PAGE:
Bellmore, NY, April 20, 2013 --(PR.com
)-- The Law Office of Eugene Krukas PLLC, a New York law firm focusing on consumer protection matters, announced that it is urging New York Governor Andrew M. Cuomo, Assembly Speaker Sheldon Silver, State Senate Co-Presidents Dean Skelos and Jeffrey Klein to update and improve the New York Lemon Law.
In a letter dated March 1, 2013 to the New York State political leaders, attorney Eugene Krukas urged immediate changes to the New York Lemon Law in order to protect the safety of New York residents. Mr. Krukas noted that since originally enacted in 1983, the New York Lemon Law has been a resounding success. However, while other states have improved their own versions of the statute over time, New York’s political leaders have failed to take important steps necessary to protect the safety of their constituents. Specifically, Mr. Krukas urged New York political leaders to add a "safety lemon" provision to protect consumers who may otherwise be forced to drive dangerous vehicles.
Mr. Krukas explained in his letter that in order to meet the requirements of the New York Lemon Law, owners of new cars must often demonstrate at least 4 repairs for the same defect. The statute does not distinguish, however, between run of the mill defects and potentially lethal ones. Mr. Krukas noted that he is routinely forced to advise clients to continue driving dangerous vehicles so that enough repairs can take place to qualify them for the New York Lemon Law. Examples of such potentially lethal defects can include stalling at highway speeds, brake failure, and malfunction of essential safety devices such as seat belts, air bags, and antilock brakes.
Mr. Krukas also noted that New Jersey, ranked by the Center For Auto Safety as having the second best Lemon Law in the Nation, recently added such a 'safety lemon' provision to its statute. The New Jersey statute requires automobile manufacturers repurchase or replace dangerous vehicles that continue to be defective after just a single repair attempt. Mr. Krukas suggested that New York, ranked seventeenth by the Center for Auto Safety, take similar measures.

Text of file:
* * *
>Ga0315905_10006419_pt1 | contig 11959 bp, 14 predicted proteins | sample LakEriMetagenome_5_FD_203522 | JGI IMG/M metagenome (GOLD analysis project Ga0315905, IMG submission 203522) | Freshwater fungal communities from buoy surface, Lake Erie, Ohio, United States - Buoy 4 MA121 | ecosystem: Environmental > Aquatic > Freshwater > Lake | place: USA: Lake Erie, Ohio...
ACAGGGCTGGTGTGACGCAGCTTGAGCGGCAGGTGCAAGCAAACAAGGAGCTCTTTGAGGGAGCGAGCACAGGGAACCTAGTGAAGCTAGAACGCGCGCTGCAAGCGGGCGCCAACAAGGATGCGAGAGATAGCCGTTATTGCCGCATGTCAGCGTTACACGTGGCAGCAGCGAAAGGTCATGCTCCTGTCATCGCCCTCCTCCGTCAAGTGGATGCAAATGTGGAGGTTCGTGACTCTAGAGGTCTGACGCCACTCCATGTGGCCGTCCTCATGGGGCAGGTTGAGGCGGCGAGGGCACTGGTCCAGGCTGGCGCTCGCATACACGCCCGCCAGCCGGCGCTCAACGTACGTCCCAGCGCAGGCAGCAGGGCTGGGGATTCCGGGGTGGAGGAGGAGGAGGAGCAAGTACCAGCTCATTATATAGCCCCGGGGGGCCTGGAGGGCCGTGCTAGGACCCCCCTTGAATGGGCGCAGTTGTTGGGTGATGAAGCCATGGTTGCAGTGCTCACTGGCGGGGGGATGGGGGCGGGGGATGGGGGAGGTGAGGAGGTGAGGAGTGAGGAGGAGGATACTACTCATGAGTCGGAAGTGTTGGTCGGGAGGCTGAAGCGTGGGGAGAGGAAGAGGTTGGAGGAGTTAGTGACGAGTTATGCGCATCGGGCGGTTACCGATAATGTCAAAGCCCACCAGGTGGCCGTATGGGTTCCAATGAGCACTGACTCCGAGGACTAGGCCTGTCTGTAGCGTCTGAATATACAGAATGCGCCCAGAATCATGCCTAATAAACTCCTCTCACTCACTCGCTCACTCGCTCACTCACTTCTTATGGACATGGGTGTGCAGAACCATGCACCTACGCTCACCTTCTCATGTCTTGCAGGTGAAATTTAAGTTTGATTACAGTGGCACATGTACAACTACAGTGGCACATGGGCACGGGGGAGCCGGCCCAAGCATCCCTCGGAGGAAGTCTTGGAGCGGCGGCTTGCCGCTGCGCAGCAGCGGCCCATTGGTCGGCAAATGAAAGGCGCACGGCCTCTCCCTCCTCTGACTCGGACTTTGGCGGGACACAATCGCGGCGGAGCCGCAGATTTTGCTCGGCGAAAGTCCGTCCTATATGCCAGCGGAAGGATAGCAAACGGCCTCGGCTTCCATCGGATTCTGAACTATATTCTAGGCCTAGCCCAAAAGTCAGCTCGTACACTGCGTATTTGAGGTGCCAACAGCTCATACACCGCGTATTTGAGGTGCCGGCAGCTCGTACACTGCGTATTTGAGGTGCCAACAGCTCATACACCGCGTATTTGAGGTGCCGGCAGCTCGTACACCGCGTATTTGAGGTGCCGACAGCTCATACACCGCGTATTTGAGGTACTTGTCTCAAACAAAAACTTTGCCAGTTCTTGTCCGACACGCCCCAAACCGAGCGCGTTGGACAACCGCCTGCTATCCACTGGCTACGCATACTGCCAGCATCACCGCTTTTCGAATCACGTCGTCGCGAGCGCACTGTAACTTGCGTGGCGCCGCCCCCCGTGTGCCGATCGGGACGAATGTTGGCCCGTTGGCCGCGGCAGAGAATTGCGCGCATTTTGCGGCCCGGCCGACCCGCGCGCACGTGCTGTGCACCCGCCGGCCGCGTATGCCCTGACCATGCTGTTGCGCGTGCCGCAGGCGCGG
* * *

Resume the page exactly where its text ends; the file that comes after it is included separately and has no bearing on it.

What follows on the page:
While trying, over the past 10 years, to focus attention upon what he describes as “holes” in the New York Lemon Law statute, Mr. Krukas admits that it is not an easy task to gain the type of momentum necessary in the New York legislature to create change. Asked about what he hopes to accomplish, Mr. Krukas stated, “At the very least, I would like to get this topic on the agenda of our political leaders. Get them to take a second or third look. There is no way of knowing how many people have been injured or worse over the years because they were stuck driving a dangerous vehicle without recourse. It’s simply a matter of fairness. It isn’t right that automobile manufacturers routinely put New Yorkers at risk because of a technicality in the law. I am hopeful that our political leaders, who are elected to carry out the interests of the people, realize that a very small change to an existing law can substantially protect consumers in a manner that is consistent with fundamental fairness.”
The complete text of the letter can be viewed on Mr. Krukas' New York Lemon Law web site, http://lemonfreedom.com